Outgunned’s narrative starts off hard and fast, quickly introducing Simlex and his propagandist ways, as well as his intentions on Bacchus, before throwing him briefly into the fray and introducing his fellow protagonist, Shard.  From there, Simlex attempts to film the flying aces in action, but he soon begins to realise that the supposedly stupid orks have developed a giant fleet of sophisticated airships and are slowly winning the battle against the Aeronautica Imperialis.  As he attempts to learn more about this, he finds himself drawn into a major conspiracy as Bacchus’s governor is determined to minimalize the impacts of the ork invasion and is actively working against it.  This forces Simlex to engage in multiple efforts, including diving into the past of his desired subject, the prickly and secretive Shard and flying on several missions against the orks, only to discover just how organised and deadly they are.  At the same time, he also attempts to understand what is truly going on with Bacchus and its people, as he finds many strange elements to them, including a spreading disease and a corrupt leader.  These well set up storylines are not only quite compelling and intriguing in their own right but they come together to tell a complex and impressive story that I was deeply addicted to.  I loved the mysteries and intrigues featured within this story, and they blended extremely well with the more combat orientated aspects of the plot and the unique character interactions that Flowers included.  Everything comes together extremely well at the end, and I loved some of the brilliant revelations and secrets that come out as the story concludes.  The entire narrative leads up to an excellent final fiery confrontation with the orks, which ties in nicely to many of the story elements featured throughout the book.  This is an overall excellent and powerful narrative that will really draw you in, especially with its unique look at the Warhammer 40,000 universe.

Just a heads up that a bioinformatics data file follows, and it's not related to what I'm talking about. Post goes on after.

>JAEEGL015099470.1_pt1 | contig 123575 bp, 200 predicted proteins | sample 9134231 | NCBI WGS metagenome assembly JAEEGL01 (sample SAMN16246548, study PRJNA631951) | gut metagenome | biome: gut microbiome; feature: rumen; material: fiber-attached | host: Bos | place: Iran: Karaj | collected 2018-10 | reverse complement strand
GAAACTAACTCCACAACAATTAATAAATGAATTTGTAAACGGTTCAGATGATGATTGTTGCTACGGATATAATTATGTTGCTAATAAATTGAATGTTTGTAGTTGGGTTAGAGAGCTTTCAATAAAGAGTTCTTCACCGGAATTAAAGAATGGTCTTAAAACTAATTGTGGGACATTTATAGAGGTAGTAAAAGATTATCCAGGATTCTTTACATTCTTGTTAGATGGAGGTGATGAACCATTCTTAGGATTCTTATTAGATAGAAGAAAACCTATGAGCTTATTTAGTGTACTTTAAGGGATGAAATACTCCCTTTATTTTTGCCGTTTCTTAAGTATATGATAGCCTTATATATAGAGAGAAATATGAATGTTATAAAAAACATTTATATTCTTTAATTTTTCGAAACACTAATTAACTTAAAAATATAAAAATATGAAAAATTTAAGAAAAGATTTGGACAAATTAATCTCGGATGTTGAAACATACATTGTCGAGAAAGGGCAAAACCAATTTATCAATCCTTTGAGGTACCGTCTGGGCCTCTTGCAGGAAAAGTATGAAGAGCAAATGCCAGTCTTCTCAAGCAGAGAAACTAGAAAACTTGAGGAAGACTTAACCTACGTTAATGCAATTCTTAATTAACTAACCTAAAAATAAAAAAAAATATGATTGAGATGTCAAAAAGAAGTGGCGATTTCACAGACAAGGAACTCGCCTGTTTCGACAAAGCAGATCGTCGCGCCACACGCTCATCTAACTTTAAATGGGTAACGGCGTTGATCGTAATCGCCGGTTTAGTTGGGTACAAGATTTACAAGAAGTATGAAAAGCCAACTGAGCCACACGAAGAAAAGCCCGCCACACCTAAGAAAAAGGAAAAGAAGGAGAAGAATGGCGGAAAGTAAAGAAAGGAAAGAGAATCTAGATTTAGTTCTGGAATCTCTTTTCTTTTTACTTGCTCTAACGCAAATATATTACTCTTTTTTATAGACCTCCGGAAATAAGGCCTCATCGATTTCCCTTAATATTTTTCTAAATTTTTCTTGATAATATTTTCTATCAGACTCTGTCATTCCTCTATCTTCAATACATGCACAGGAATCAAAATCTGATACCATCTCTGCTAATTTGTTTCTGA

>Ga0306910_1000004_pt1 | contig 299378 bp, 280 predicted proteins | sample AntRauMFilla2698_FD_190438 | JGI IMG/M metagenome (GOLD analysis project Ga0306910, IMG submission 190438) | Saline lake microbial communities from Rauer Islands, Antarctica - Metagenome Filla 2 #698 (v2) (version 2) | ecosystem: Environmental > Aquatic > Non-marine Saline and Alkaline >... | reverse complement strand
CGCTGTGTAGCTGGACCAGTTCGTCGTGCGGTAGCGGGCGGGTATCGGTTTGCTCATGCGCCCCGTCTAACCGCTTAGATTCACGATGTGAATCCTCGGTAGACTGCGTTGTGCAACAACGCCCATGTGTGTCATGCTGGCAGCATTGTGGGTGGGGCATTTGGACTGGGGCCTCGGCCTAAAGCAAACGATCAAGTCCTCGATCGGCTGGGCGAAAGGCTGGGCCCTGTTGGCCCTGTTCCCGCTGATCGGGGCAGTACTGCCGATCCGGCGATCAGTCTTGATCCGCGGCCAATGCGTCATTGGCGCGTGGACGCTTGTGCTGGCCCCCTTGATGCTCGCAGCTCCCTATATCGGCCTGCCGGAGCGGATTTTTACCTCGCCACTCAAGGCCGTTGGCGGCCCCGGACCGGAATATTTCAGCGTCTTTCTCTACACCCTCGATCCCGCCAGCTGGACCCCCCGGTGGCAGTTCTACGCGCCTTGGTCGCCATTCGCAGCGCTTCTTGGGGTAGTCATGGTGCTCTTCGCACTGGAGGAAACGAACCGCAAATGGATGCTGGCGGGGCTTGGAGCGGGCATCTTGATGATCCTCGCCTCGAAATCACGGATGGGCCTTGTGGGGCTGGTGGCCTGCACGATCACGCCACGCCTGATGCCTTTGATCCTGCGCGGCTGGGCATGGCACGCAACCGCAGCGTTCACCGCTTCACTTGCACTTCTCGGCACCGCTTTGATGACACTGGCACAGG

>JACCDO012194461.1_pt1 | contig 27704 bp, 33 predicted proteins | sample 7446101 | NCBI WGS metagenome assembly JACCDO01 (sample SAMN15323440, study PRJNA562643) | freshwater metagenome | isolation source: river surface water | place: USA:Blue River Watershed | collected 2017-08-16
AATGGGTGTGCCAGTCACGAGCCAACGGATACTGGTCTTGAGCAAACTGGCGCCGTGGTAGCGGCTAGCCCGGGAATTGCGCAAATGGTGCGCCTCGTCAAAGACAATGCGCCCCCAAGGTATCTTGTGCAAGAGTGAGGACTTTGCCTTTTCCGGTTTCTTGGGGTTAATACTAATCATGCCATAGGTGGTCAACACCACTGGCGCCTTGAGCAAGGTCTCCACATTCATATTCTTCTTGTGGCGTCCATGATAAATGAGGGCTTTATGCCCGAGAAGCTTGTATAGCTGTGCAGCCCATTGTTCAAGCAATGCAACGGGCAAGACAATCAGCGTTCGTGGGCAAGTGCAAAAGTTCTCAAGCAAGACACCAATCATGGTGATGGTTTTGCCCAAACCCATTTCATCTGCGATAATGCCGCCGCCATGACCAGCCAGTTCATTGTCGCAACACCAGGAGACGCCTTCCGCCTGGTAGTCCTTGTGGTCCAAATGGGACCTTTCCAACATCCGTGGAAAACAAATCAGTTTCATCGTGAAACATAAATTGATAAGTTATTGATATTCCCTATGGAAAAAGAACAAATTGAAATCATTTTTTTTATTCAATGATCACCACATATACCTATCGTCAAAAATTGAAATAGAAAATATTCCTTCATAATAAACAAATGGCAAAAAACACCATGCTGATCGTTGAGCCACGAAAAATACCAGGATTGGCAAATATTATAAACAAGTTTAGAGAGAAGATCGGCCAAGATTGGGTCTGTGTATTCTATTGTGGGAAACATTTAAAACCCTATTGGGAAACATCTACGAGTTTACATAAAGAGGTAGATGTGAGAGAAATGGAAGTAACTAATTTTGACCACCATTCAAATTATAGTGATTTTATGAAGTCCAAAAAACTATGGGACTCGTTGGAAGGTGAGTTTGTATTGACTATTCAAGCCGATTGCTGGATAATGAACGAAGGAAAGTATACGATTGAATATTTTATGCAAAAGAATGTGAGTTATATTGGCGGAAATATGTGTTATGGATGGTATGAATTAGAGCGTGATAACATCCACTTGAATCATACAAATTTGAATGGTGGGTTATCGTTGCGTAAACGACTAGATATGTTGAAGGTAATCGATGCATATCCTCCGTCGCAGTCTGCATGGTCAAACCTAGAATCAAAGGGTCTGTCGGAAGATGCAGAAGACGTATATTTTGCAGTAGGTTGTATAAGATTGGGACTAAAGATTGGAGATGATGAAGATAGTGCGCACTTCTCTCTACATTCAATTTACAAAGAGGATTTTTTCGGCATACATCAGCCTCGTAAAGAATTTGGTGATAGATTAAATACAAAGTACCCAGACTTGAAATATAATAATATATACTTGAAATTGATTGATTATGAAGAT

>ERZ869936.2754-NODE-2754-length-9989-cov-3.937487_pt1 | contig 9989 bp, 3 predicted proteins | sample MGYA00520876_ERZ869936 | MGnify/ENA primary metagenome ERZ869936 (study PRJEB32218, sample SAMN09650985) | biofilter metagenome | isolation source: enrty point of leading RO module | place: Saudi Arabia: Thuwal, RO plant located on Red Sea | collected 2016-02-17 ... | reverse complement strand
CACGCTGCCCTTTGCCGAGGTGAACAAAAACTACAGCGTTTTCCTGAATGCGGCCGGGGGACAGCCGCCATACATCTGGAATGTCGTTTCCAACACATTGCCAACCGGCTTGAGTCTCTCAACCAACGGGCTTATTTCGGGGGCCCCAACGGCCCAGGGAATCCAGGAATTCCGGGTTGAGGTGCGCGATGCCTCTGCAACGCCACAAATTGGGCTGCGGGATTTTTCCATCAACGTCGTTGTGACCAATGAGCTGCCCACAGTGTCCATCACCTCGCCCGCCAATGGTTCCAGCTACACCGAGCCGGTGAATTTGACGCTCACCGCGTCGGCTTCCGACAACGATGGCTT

I deeply enjoyed the way that Flowers set out Outgunned’s narrative as there are so many great elements to it.  Told in a chronicle format from Propagandist Simlex’s perspective as he recalls the events in a more realistic and negative light.  This works to tell quite an intriguing tale, especially as you get some hints of the events of the future, and the negative tint that Simlex gives to the book’s narrative was a fantastic overall tone.  Despite this interesting narration choice, this novel has a brilliant, fast pace to it and the reader is never left in a dull spot, as there is always some cool action, fascinating intrigue or powerful dive into a character occurring throughout.  I loved the balance of story elements, and I must highlight the fantastic moments where Simlex works on his propaganda picts and dives through his recordings of the events around him.  I also had a lot of fun with the outstanding ariel combat scenes that are featured through the plot.  While they aren’t as heavily featured as you would expect from a book about the Aeronautica Imperialis, there are still some great sequences that were very fun to see.  Flowers really captures the magic and brutality of combat in in the air, and I loved some of the crazy scenes that resulted, especially against the ork stronghold.  There is also a particularly good fight sequence in the middle of a swamp that was pretty awesome, especially as it showed one character’s particular ingenuity and fighting spirit.